Creatine: Health, Fitness, Performance Benefits.

If you could only choose one supplement to build muscle (assuming you already use the Foundational Five), creatine monohydrate would have to be first on the list. Yet, it does much more than build muscle.

It offers a host of health benefits, from helping to deal with depression, slowing age-related muscle loss, and enhancing athletic performance.

If you’re not using it now, you could be missing out on one of the most potent (and affordable) health-promoting supplements on the planet.

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What is Creatine?

Creatine is a non-protein amino acid, used in high-intensity muscle contraction and brain function. You store about 95% in muscle tissue and the rest in your brain and (in men) the testes.

Short-term, high-intensity exercise relies on the phosphagen system, also called the Adenosine Triphosphate-Phosphocreatine (ATP-PC) System.

As the name suggests, adenosine triphosphate contains three phosphate molecules. Breaking the bond between phosphate and adenosine leaves you with adenosine diphosphate (ADP) plus phosphate, and releases energy to power muscle contraction.

As your muscles demand energy, they deplete stores of ATP. To continue muscle contraction, you need to find a phosphate and add it to ADP, rebuilding ATP.

Creatine phosphate donates that phosphate.

By increasing your creatine monohydrate intake, you increase your stores of creatine phosphate, which helps you complete an extra rep or two, lift more weight, or carry out intense activity longer before fatiguing.

Your kidneys, liver, and pancreas produce about one gram per day from the amino acids arginine, glycine, and methionine.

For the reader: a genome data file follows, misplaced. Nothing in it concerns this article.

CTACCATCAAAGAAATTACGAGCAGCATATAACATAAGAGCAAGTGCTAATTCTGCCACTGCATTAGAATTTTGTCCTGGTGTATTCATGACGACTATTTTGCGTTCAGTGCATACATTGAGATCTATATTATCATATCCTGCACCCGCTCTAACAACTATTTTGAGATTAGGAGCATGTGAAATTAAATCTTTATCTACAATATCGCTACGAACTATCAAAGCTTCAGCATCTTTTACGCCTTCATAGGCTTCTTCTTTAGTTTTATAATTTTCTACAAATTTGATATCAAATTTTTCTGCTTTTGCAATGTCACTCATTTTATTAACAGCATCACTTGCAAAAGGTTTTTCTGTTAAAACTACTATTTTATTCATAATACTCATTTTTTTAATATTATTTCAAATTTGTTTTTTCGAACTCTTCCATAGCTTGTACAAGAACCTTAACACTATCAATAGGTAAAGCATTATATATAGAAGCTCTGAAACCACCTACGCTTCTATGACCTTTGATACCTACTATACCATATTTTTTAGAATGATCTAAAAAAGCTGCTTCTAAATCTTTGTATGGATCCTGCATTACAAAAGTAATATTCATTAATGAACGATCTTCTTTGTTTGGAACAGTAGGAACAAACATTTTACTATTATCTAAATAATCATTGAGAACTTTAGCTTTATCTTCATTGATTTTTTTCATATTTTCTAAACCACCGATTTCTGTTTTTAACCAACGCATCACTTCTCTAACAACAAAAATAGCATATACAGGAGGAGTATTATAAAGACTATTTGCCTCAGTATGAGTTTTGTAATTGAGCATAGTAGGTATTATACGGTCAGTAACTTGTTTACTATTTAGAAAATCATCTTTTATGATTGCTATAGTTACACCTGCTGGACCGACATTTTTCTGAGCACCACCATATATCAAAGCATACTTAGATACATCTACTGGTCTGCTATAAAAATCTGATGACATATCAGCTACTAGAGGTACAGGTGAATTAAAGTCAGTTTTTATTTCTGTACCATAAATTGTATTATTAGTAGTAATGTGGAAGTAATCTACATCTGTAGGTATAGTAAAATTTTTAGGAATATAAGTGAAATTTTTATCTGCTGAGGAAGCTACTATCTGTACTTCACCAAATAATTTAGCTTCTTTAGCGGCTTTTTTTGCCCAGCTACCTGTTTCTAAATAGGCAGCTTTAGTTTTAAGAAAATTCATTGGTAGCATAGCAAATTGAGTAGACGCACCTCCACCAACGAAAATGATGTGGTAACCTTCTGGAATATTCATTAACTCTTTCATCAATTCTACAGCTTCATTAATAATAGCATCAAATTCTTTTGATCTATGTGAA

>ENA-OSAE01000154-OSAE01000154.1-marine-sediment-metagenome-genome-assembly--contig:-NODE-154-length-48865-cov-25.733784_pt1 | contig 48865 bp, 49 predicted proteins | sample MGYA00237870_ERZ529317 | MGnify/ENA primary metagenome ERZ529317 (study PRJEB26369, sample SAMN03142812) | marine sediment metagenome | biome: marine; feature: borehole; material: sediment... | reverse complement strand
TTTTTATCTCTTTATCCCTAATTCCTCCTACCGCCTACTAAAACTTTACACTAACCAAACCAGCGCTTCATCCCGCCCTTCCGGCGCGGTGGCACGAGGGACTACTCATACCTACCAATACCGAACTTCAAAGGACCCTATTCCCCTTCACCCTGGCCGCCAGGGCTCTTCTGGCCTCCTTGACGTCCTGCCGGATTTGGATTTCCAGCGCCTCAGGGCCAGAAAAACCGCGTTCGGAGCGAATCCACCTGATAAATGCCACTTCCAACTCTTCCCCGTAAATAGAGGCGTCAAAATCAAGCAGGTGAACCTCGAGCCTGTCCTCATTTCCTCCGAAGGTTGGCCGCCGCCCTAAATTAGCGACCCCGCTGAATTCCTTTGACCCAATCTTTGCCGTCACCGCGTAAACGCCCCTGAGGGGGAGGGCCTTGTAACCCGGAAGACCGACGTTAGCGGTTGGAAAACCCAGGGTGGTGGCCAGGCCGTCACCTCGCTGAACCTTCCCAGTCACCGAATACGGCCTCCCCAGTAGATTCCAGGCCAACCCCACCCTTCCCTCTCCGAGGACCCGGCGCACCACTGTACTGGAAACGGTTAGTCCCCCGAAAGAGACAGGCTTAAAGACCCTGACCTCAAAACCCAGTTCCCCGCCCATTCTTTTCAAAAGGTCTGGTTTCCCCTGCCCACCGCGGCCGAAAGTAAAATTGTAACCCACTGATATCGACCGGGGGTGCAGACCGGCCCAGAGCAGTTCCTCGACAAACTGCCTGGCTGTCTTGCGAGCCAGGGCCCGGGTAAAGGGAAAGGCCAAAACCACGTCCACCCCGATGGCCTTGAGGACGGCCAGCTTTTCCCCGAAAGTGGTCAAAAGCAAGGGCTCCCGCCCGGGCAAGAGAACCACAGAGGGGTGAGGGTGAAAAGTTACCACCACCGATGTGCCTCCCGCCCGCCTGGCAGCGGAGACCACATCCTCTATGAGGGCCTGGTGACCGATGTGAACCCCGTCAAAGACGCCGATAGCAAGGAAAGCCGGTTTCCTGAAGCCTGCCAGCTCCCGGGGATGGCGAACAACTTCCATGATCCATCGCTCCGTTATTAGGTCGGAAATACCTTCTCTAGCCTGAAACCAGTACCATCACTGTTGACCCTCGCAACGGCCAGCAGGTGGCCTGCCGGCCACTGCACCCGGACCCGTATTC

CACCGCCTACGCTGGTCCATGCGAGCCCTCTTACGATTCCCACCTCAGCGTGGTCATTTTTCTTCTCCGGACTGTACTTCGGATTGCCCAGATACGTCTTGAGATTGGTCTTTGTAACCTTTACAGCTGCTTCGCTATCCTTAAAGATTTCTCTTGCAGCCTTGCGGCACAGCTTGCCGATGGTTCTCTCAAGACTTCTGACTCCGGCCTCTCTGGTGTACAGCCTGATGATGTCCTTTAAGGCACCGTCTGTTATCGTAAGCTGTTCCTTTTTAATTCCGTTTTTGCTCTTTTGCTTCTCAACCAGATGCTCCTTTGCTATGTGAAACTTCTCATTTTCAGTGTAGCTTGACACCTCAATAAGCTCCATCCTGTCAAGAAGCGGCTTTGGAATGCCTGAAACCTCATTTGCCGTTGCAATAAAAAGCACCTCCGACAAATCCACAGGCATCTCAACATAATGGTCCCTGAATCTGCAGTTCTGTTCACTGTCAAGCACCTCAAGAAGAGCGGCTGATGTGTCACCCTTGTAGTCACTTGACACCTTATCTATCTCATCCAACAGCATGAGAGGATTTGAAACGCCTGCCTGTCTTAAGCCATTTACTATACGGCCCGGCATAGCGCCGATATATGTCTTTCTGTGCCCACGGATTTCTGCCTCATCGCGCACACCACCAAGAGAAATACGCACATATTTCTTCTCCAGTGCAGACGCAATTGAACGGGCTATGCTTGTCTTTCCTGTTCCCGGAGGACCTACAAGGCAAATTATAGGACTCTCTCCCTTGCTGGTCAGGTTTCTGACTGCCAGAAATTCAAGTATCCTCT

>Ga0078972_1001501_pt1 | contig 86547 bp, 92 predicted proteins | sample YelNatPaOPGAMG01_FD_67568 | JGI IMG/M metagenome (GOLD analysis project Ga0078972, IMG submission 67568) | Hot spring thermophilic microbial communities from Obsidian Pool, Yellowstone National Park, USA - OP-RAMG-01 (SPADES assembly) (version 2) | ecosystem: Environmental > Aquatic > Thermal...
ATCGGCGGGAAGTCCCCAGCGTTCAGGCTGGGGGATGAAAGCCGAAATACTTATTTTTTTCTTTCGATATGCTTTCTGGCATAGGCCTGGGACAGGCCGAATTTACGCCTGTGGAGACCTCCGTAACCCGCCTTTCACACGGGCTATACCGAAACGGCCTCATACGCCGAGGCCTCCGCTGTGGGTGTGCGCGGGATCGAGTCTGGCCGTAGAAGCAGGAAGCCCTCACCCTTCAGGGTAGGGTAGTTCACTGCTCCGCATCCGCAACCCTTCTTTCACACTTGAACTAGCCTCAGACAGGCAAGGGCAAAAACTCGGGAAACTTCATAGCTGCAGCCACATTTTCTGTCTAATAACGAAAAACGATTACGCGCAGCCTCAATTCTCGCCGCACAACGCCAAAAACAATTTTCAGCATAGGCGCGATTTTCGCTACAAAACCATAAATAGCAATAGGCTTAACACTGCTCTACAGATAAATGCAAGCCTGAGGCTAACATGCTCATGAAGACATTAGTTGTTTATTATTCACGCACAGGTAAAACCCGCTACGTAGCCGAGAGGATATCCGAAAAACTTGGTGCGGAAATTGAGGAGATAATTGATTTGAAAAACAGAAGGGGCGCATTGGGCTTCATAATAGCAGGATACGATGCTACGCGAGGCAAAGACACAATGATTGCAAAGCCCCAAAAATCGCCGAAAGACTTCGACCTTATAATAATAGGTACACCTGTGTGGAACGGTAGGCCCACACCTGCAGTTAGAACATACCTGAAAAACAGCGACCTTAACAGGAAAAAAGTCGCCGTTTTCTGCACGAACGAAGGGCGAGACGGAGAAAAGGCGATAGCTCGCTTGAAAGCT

The average non-vegetarian consumes another one to three grams per day through their diet. These amino acids are needed to synthesize creatine internally.

GroupAvg. Creatine Stores (mmol/kg dry muscle)
Vegetarians90-110 mmol/kg
Avg. Meat-Eater120 mmol/kg
Upper Limit160 mmol/kg

Meat, fish, and poultry are the primary dietary sources.

However, even if you eat a high-protein diet, you won’t eat enough meat to maximize stores in your muscles and brain. Supplementing raises storage levels by about 33%.

Creatine…

  1. Prevents depletion of ATP
  2. Stimulates protein synthesis
  3. Prevents protein breakdown
  4. Helps stabilize membranes
  5. Acts as an antioxidant, aiding in the reduction of reactive oxygen species (ROS)

Performance Benefits

Creatine is the most-used ergogenic aid on the planet. That’s not surprising since it’s so effective and safe.

The effects of creatine supplementation occur after the loading phase, which saturates muscle fiber stores. Supplementation typically improves high-intensity physical performance by 10-20%.

Performance benefits are more pronounced in men than in women, mainly due to their higher muscle mass. The following are well-supported performance benefits of creatine.

  • Increased strength: Creatine draws fluid into muscle cells, improving muscle strength by increasing the muscle’s leverage around the joint.  Since you can lift more weight, the additional stress on your muscles simulates further strength gains.

A 2003 meta-analysis showed that creatine supplementation increased one-rep max (1RM) by an average of 8%, and endurance strength (maximum reps at a given percentage of 1RM) by 14%.

  • Increased work capacity: Creatine helps you complete more repetitions or use more weight before reaching momentary muscle fatigue by regenerating ATP. In the same way, it allows sprinters to sprint further before fatiguing, or athletes in intermittent sports like basketball or soccer to go all-out before slowing down.
  • Enhanced glycogen repletion: Supplementing with creatine in combination with glucose restores glycogen better than consuming glucose alone. It may also extend the period before glycogen-dependent athletes reach a state of glycogen depletion.
  • Reduced performance decrements from exhaustive exercise: High-volume training can eventually lead to overreaching, or overtraining. Research shows creatine helps you maintain higher-volume training longer, increasing the length of time you experience benefits before needing to take a break.
  • Improved performance and hydration in high heat: Creatine causes a short-term increase in water retention, which is why most people experience significant gains in lean mass during the loading phase. The increased water helps dissipate heat, allowing people to train harder in higher-heat conditions.